Latest Gender differences Stories

2008-04-03 08:25:00

Whether you are running for president or looking for a clerical job, you cannot afford to get angry if you are a woman, Yale University psychologist Victoria Brescoll has found.Brescoll and Eric Uhlmann at Northwestern University recently completed three separate studies to explore a phenomenon that may be all-too-familiar to women like New York Senator Hillary Clinton: People accept and even reward men who get angry but view women who lose their temper as less competent.The studies,...

2008-04-01 14:00:00

New research from Indiana University and Yale suggests that college-age men confuse friendly non-verbal cues with cues for sexual interest because the men have a less discerning eye than women -- but their female peers aren't far behind. In the study, appearing in the April issue of the journal Psychological Science, men who viewed images of friendly women misidentified 12 percent of the images as sexually interested. Women mistook 8.7 percent of the friendly images for sexual interest. Both...

2008-03-19 03:00:10

By Herzog, Sergio Oreg, Shaul Previous studies have shown that female offenders frequently receive more lenient judgments than equivalent males. Chivalry theories argue that such leniency is the result of paternalistic, benevolent attitudes toward women, in particular toward those who fulfill stereotypical female roles. Yet to date, studies have not examined whether such leniency is indeed associated with paternalistic societal attitudes toward women. The present study goes beyond the...

2008-02-14 03:00:14

By Cameron, Jessica J Ross, Michael ABSTRACT. The authors examined the degree to which ratings of negative affectivity (NA) and relational security predicted the breakup of long-distance and same-city dating relationships. Couples completed initial surveys and were contacted 1 year later about the status of their relationship. In the initial surveys, both partners completed NA and relational security assessments. Overall, both the NA and relational security of men and women predicted...

2008-02-04 14:20:00

Video games activate reward regions of brain in men more than women, Stanford study findsAllan Reiss, MD, and his colleagues have a pretty good idea why your husband or boyfriend can't put down the Halo 3. In a first-of-its-kind imaging study, the Stanford University School of Medicine researchers have shown that the part of the brain that generates rewarding feelings is more activated in men than women during video-game play."These gender differences may help explain why males are more...

2008-01-29 11:50:00

In an interview with Newsweek's Joan Raymond, British Researcher Adrian Furnham reveals that men are not necessarily more intelligent than their female counterparts; however they certainly believe that they are. Adrian Furnham is a professor of psychology at University College London who studies "perceived intelligence", or how smart people think they are. Furnham's analysis of nearly 30 studies showed that in all actuality, men and women are fairly equal in terms of IQ. He claims that...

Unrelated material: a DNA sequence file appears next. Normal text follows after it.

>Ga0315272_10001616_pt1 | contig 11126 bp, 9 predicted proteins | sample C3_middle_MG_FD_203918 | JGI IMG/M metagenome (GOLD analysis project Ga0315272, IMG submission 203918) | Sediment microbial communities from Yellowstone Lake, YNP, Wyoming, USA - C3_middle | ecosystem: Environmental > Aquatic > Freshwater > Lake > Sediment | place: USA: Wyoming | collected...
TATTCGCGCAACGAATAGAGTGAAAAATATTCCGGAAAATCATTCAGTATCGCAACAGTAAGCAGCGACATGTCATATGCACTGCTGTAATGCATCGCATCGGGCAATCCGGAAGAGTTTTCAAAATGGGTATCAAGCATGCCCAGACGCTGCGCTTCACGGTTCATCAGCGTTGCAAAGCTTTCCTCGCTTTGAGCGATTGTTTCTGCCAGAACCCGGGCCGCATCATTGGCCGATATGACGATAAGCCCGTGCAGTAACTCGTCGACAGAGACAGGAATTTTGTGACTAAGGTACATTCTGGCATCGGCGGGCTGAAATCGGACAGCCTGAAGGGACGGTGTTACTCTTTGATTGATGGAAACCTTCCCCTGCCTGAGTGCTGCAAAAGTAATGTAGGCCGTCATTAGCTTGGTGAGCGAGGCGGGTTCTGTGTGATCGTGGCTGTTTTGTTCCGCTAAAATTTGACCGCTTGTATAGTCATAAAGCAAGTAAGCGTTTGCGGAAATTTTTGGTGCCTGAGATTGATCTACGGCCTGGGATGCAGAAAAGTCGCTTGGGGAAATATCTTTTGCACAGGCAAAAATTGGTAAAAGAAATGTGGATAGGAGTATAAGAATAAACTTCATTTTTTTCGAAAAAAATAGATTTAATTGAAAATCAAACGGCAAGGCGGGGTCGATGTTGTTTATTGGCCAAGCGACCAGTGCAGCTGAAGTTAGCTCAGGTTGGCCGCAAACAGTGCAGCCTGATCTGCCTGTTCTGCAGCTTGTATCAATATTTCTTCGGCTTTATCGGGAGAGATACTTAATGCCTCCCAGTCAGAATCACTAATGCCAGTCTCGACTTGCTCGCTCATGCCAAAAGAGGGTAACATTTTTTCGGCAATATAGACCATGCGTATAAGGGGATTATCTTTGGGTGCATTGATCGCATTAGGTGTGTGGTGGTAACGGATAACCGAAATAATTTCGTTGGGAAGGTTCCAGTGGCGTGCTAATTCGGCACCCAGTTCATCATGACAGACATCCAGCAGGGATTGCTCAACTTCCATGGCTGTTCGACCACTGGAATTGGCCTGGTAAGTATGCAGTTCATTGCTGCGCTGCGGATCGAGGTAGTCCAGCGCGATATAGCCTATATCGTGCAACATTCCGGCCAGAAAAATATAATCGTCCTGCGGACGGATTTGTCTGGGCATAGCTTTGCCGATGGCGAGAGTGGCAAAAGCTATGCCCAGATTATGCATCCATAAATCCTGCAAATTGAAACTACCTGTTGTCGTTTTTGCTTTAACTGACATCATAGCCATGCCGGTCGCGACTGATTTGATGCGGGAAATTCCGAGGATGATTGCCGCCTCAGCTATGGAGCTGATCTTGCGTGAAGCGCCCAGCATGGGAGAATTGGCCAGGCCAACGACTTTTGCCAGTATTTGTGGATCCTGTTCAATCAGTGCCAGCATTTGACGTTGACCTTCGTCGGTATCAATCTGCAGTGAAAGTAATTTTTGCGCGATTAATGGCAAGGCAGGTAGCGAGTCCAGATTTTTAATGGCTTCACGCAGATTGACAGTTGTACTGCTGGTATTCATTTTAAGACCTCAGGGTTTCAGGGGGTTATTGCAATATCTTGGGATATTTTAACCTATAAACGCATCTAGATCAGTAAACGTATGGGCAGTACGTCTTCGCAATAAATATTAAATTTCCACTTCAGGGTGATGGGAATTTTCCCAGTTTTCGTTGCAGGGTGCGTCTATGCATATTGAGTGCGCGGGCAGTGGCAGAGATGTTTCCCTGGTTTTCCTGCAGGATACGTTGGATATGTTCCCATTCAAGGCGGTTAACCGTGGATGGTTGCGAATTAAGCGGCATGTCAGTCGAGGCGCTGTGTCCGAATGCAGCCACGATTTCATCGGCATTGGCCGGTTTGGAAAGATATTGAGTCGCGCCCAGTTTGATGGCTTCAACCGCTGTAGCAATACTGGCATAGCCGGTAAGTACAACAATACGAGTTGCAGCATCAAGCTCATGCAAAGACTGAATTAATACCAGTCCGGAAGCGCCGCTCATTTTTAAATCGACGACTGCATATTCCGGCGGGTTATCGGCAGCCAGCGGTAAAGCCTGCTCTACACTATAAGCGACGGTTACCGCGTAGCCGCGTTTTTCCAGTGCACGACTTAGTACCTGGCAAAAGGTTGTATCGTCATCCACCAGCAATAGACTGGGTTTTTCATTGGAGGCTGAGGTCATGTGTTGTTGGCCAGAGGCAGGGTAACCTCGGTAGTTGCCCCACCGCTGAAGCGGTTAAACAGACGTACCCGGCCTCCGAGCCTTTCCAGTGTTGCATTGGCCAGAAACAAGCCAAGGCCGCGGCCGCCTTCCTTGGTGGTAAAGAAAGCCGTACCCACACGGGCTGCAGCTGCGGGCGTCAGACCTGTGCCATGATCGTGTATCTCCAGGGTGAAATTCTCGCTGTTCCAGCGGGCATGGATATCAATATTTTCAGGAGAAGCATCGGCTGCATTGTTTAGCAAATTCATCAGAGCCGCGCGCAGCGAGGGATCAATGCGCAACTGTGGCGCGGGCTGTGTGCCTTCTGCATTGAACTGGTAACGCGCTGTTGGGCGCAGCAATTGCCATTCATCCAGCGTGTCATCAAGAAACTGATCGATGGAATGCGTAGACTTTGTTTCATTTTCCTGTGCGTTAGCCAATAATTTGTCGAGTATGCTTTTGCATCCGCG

2007-11-09 06:00:26

By Fortson, Beverly L Scotti, Joseph R; Chen, Yi-Chuen; Malone, Judith; Ben, Kevin S Del Abstract. Objective: To assess Internet use, abuse, and dependence. Participants: 411 undergraduate students. Results: Ninety percent of participants reported daily Internet use. Approximately half of the sample met criteria for Internet abuse, and one-quarter met criteria for Internet dependence. Men and women did not differ on the mean amount of time accessing the Internet each day; however, the...

2006-10-20 16:10:00

WASHINGTON -- Telling women they can't do well in math may turn out be a self-fulfilling statement. In tests in Canada, women who were told that men and women do math equally well did much better than those who were told there is a genetic difference in math ability. And women who heard there were differences caused by environment - such as math teachers giving more attention to boys - outperformed those who were simply reminded they were females. The women who did better in the tests got...

2006-09-19 09:35:15

WASHINGTON - Gender bias - not any biological difference between the sexes - stifles the careers of female scientists at the nation's universities, says a new report that calls for wide-ranging steps to level the playing field. The study is the latest since Harvard University's president ignited controversy last year by suggesting that innate gender differences may partly explain why fewer women than men reach top university science jobs. The comment eventually cost him his job. Four times...

2006-01-28 11:14:07

Women tend to want more life-extending interventions than men, study finds When it comes to end-of-life care, researchers have known for some time that ethnic groups have different perspectives on how they'd wish to be treated. Now, a small study suggests there's a gender gap even among people of the same ethnicity. Interviews with focus groups in Michigan revealed that female African-Americans and Latinos are more likely to want doctors to pull out all the stops to keep them alive. In...

Word of the Day
  • Good cheer; viands.
  • To revel; to feast.
The word 'bellycheer' may come from 'belle cheer', "good cheer".